For the last 30 or so years, throughout the succession of technological leaps that took us from cassettes to iTunes, the song has gone on relatively undisturbed as the fundamental unit of pop music. Albums have taken a hit, certainly, but songs have persevered. As has our way of interacting with them: We press play, just like we always have. With the new mobile app from the Uruguayan singer-songwriter Jorge Drexler, though, the song becomes a bit slipperier. Here, you press play, and then press a whole bunch of other things, constructing the song you want to hear, on the fly.
The app, called n, includes three different "songs," each with its own unique interactive schema, though all explore the same essential idea--a sort of musical Choose Your Own Adventure. For one track, an elegant radial menu lets you select which lyrical snippet you want to hear next, moments before the words are sung. Another sends you off on a GPS-assisted scavenger hunt to unlock an orchestra’s worth of instruments, and then lets you toggle which combination you want to hear as the song plays. When the music stops, you can save your creation or take it from the top and build anew.
It’s not the first time we’ve seen people experiment with what music consumption can look like in the age of the app--Bjork’s Biophilia rushes to mind--but Drexler’s is an ambitious and beautifully realized example of it. He refers to n as an "aplicanción"--a portmanteau of aplicación and canción, or song--and it was a hybrid effort from the start. Basically, the songs were composed with the intention of being interactive.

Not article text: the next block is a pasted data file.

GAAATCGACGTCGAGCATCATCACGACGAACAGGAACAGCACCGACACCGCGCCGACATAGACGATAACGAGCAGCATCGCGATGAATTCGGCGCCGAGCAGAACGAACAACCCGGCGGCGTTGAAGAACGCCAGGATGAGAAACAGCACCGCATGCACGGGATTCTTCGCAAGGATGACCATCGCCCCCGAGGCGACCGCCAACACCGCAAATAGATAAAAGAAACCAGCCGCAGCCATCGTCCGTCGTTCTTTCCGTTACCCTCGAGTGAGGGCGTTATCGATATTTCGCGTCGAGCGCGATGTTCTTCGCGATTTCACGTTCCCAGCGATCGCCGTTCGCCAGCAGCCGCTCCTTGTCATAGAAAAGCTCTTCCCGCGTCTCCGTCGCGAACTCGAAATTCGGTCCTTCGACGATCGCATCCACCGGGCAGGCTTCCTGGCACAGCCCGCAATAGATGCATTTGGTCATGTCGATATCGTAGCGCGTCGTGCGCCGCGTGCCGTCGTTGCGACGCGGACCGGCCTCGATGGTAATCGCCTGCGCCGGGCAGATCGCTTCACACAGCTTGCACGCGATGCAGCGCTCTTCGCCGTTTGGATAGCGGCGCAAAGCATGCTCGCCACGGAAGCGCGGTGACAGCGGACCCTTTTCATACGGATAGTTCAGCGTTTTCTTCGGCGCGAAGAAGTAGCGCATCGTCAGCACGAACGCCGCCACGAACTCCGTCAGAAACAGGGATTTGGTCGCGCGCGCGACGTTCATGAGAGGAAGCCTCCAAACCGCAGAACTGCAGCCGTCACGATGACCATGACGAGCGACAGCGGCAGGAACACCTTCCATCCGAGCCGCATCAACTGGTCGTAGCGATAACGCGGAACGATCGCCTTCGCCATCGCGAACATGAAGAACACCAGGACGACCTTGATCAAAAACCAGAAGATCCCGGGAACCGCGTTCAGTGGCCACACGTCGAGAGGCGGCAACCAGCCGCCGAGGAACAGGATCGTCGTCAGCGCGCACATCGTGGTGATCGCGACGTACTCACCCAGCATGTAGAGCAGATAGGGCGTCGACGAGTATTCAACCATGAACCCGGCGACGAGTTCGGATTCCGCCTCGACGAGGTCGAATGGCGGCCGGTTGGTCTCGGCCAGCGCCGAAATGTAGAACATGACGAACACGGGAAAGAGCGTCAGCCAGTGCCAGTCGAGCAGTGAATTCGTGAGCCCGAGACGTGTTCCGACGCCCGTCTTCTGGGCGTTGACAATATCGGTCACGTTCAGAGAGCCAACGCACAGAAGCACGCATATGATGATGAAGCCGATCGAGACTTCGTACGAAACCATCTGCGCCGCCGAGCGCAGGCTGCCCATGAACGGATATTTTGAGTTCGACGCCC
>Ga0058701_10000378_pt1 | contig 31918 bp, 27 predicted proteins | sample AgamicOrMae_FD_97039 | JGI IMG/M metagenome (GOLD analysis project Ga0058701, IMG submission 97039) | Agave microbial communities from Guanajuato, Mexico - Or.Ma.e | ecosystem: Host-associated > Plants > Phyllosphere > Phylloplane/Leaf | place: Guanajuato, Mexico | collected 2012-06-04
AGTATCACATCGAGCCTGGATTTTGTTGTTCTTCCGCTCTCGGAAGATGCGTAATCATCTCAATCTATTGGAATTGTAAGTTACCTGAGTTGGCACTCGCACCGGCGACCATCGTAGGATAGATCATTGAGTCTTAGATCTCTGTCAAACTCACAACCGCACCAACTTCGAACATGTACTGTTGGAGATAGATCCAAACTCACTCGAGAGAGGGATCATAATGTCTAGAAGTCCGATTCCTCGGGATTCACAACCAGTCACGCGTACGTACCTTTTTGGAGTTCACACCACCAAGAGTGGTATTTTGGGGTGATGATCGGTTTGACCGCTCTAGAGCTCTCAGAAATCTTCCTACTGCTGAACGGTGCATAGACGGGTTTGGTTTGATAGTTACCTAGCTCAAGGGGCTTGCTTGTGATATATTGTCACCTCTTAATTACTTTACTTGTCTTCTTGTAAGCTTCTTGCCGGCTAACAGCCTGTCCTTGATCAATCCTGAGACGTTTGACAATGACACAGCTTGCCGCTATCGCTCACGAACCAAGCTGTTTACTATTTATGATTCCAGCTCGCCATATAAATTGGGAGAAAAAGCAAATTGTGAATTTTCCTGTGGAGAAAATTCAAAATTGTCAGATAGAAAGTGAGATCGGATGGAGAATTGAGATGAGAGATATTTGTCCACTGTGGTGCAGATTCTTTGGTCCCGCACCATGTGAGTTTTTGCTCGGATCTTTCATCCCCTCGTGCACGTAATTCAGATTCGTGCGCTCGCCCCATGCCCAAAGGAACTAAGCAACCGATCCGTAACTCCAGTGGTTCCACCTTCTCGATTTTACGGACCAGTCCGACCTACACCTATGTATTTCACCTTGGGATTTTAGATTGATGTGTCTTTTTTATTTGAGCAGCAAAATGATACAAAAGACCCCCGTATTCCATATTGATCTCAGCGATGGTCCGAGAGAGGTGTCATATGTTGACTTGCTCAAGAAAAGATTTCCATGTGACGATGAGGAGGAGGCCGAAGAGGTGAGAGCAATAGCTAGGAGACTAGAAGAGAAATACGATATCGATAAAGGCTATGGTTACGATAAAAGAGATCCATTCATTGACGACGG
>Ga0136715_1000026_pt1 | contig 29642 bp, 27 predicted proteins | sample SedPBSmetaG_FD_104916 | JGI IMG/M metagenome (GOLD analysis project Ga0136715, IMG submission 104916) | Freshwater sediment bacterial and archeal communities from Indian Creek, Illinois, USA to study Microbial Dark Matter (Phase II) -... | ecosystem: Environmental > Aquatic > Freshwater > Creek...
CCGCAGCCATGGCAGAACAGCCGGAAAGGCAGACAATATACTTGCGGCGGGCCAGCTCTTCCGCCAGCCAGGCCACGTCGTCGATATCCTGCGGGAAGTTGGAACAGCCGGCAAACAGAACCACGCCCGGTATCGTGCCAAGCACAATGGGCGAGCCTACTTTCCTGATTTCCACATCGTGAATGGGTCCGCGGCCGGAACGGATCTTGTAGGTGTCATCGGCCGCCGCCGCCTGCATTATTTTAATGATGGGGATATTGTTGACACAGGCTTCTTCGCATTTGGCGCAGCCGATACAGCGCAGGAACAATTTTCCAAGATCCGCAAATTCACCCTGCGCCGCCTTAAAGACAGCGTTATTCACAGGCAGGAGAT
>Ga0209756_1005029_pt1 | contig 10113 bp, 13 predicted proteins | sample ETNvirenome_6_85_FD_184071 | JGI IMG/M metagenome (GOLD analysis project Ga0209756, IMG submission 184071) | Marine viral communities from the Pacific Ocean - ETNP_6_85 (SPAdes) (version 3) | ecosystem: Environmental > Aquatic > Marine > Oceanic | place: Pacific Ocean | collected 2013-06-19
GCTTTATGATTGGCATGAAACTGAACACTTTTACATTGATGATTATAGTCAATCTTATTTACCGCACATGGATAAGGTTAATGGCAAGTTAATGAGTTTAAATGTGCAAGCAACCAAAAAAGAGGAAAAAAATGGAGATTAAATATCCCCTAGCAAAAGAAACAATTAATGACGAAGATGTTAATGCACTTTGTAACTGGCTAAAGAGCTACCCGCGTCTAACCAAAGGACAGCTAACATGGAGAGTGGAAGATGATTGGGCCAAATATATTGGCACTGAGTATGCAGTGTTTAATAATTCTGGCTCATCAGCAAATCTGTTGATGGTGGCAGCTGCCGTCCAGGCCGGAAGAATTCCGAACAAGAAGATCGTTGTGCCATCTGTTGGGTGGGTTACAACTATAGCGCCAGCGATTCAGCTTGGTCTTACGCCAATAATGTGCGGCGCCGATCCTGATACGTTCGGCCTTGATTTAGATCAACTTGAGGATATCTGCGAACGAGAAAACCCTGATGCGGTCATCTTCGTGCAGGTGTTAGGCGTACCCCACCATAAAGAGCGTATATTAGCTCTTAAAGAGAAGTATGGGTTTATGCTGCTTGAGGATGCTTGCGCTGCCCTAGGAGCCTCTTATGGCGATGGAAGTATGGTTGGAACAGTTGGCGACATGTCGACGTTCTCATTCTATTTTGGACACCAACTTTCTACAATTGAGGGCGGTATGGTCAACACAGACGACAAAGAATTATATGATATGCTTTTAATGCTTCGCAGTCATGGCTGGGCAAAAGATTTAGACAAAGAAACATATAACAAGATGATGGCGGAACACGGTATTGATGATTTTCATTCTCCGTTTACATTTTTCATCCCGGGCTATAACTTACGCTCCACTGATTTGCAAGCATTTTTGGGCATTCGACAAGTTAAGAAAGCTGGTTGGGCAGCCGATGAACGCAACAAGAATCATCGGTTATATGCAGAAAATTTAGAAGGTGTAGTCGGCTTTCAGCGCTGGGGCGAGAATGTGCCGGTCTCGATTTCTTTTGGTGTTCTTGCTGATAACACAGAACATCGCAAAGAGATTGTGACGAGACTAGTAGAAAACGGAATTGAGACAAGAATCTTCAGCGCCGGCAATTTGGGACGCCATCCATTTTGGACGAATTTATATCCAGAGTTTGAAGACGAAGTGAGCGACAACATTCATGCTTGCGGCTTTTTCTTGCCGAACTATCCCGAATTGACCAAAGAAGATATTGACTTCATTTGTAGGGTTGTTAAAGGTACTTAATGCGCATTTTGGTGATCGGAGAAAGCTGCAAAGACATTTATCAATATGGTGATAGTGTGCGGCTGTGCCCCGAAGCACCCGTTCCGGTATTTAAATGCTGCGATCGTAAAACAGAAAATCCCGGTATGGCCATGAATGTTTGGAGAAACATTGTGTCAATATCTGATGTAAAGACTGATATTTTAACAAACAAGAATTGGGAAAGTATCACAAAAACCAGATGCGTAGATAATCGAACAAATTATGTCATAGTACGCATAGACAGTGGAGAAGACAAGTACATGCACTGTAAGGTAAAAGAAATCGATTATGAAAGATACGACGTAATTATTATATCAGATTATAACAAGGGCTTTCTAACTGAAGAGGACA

Jacobo Bergareche, a friend of Drexler’s and part of the Spanish outfit Wake App, headed up development, and it was at a party he threw where the app was born. The developer’s partner, Oscar Hormigos, had always been a huge fan of Drexler’s, and when he finally met the musician that night, he took the opportunity to show him a strange and totally singular new iPad app--Bjork’s. "We told Jorge Biophilia was okay," Bergareche recalls, but they thought they could do better. Drexler, who had worked as a surgeon before becoming a musician, was intrigued by the technical challenge and signed on.
The process took nearly 15 months from beginning to end, and the attention to detail shows. The app’s clean, diagrammatic interfaces look like something Edward Tufte would produce, and the designers ironed the interactions out so the songs play fluidly and seamlessly no matter how much you meddle with them.
Still, it’s hard to imagine bespoke apps becoming the future of pop music. Most the time we don’t want to do anything more than press play, and I don’t think that’s something to feel bad about. But the sheer, sparkling differentness of n does make you consider just how zombified our collective consumption of music has become, and how much we all take the Internet’s endless, instant buffet of songs for granted. As Bergareche sees it, something distinctly new is our only hope for reversing the trend.
"Users today don’t value ownership of songs or albums, they just value access to music," he says. Think about your daily drip of Spotify, Pandora, and YouTube. "We thought that songs would be valuable products again if we associate an experience to them." And maybe there’s something to that. Recently, Bergareche moved to the U.S., where he’s in talks with a handful of artists about doing aplicancións of their own.